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Derivative suit against Abercrombie's leadership settled; Judge disagrees with plaintiffs attorneys on fees

By John O'Brien | Jan 13, 2015

COLUMBUS, Ohio (Legal Newsline) – A federal judge has finalized the settlement of a lawsuit brought by a shareholder of Abercrombie & Fitch that claimed the company’s board of directors and former CEO did not manage it properly.

The plaintiff, the City of Plantation Police Officers’ Employees’ Retirement System, of Florida, formally filed its complaint against former CEO Michael Jeffries and the Board of Directors on Aug. 29.

A settlement was already in place by the time the complaint was filed, but U.S. District Judge James Graham, of the Southern District of Ohio, did not grant approval.

The new settlement formalizes corporate reforms the company has already put in place while providing more than $1.6 million to the attorneys who represented the plaintiff.

The plaintiff alleged mismanagement of the company caused it to be outperformed by its peer industry group by 369 percent from 2008 until mid-2014.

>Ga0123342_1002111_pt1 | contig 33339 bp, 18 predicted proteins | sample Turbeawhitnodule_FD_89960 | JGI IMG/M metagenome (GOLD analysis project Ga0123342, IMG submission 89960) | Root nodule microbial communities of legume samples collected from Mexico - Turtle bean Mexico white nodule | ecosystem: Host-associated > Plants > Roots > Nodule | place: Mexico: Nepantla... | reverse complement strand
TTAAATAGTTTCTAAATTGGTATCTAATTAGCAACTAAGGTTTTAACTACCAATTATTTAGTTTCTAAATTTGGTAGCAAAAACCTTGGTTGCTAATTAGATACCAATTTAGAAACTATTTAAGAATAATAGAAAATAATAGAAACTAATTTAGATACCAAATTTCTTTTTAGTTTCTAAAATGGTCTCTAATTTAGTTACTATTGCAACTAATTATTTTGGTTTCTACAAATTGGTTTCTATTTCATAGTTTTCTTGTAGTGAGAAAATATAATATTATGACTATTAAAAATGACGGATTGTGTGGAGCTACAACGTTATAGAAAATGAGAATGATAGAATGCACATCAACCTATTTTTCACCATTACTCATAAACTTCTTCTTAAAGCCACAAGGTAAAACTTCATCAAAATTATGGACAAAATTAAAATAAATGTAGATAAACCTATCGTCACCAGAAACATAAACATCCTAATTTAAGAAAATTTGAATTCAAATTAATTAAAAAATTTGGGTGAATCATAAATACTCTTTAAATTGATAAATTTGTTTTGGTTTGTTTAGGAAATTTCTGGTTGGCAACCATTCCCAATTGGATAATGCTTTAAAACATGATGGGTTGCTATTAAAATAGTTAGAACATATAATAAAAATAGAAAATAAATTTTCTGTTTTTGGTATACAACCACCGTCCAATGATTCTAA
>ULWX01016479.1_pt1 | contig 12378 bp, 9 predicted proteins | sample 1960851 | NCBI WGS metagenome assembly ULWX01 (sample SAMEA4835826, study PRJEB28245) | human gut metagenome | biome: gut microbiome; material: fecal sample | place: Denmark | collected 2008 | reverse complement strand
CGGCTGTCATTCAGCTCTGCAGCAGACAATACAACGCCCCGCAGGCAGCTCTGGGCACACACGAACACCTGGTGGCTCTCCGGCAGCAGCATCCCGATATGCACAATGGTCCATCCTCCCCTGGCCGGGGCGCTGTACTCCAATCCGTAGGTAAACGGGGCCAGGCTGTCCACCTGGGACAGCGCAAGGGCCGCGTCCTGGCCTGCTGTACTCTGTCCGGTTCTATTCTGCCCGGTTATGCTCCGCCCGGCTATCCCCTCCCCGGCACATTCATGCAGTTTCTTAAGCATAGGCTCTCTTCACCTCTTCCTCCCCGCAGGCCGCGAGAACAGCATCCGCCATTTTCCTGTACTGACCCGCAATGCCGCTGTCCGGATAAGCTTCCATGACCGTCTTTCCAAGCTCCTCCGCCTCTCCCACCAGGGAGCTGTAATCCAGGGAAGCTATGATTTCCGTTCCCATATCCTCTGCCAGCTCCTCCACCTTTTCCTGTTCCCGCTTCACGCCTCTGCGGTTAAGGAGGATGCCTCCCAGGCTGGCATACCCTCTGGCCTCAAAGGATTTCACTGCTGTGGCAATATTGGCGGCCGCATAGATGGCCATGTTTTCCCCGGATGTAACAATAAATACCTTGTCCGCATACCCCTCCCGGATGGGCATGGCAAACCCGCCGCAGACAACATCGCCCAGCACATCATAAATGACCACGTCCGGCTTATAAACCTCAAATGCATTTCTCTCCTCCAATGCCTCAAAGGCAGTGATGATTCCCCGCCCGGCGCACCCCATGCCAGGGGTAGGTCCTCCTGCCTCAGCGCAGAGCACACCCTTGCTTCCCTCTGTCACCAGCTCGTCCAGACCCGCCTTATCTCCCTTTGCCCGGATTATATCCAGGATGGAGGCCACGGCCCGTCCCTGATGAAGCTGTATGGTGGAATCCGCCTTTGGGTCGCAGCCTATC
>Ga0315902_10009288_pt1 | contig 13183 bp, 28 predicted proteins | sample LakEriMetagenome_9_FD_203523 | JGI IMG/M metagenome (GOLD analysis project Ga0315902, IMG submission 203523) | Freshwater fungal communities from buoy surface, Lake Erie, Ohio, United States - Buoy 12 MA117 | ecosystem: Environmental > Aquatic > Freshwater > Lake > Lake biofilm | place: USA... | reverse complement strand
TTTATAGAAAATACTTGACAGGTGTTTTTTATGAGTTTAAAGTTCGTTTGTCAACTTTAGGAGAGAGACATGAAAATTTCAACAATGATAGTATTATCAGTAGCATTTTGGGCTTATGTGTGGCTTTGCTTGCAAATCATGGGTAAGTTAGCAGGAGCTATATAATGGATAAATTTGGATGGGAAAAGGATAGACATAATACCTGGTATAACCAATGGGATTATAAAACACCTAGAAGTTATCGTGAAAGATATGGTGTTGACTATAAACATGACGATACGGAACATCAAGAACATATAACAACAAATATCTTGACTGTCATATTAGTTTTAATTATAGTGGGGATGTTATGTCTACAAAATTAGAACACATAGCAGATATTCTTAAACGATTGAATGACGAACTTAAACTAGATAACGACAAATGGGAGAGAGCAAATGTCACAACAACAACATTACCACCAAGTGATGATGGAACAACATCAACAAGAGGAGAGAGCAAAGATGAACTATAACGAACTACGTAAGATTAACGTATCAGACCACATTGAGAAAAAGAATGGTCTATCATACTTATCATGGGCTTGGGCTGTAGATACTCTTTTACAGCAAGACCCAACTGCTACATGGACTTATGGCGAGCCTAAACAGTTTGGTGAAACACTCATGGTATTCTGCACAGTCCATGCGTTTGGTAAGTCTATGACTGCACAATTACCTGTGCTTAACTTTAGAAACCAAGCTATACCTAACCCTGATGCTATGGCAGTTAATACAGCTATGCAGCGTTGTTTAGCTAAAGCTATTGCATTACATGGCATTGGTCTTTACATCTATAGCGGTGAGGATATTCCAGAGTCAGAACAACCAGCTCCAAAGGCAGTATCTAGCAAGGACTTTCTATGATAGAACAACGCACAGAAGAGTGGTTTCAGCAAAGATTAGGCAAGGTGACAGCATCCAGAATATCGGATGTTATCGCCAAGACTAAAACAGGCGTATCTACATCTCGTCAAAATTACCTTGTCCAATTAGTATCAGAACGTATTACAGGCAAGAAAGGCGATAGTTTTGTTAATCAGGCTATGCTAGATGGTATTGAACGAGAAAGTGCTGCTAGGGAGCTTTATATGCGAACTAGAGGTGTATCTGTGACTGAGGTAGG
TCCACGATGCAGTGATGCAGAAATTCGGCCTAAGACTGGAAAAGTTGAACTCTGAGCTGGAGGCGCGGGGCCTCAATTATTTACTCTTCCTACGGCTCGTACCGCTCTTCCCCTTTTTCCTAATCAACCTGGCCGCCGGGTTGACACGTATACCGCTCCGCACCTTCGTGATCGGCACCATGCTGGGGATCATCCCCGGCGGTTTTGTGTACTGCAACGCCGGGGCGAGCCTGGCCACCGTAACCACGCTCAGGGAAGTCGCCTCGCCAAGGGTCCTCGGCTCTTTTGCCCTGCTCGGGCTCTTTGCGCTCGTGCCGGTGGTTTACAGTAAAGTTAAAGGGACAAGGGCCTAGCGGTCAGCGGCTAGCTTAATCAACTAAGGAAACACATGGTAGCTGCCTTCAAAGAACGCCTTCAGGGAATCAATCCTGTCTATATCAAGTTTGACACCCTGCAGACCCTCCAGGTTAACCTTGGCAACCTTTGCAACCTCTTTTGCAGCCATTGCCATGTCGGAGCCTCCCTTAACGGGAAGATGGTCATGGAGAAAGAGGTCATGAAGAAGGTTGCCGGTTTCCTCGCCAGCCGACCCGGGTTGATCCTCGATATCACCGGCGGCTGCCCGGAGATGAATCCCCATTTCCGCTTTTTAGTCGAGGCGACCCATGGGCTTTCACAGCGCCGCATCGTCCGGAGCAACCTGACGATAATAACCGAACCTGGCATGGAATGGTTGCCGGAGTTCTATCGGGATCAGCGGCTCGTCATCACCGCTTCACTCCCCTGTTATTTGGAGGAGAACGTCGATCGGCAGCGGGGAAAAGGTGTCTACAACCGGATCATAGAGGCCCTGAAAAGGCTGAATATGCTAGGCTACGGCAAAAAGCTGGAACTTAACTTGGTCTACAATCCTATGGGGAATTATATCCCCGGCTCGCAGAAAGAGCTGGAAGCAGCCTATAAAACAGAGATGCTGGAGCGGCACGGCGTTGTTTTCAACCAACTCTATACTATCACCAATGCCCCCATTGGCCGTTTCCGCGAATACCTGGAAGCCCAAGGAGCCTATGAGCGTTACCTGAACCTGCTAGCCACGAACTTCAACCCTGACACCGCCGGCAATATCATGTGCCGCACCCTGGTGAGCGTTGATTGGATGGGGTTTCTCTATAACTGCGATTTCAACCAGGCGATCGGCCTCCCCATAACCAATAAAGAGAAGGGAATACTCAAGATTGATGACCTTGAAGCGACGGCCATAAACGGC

It said Jeffries received more than $140 million in compensation in that time, as well as massive personal and business-related travel expenses.

Also alleged was that Jeffries delegated “managerial-like authority” and access to nonpublic documents to Matthew Smith, who was not employed by the company.

The Board of Directors knew of these problems but failed to take action, the plaintiff alleged.

The firms representing the plaintiff were: Bernstein Litowitz Berger & Grossman of New York City; Strauss Troy of Cincinnati; and Klausner, Kaufman, Jensen & Levinson of Plantation.

Magistrate Judge Norah McCann King slashed the firms’ fee request by more than $1 million in her Dec. 29 report.

The attorneys requested no more than $2,775,000, but the court approved only $1,655,241.58.

“Plaintiff has not, however, provided any evidence whatsoever of the reasonableness of the hours expended or of the rates charged,” King wrote.

“There is also no evidence that the rates charged are plaintiff’s counsel’s standard hourly rates. Rather, plaintiff’s counsel represented at the fairness hearing that the rates charged in this matter were in line with rates charged in a ‘national [professional] community’ and that plaintiff’s counsel’s rates are lower than the rates charged by competing firms.”

Among the cuts made by King was the $8,990 in fees requested for 29 hours of work performed by Kenneth Cardwell, who is identified as a case manager at Bernstein Litowitz.

King wrote that it appears Cardwell only performed clerical work and refused to include his work in the fees award. U.S. District Judge James Graham adopted her report fully in a Thursday order.

From Legal Newsline: Reach editor John O'Brien at

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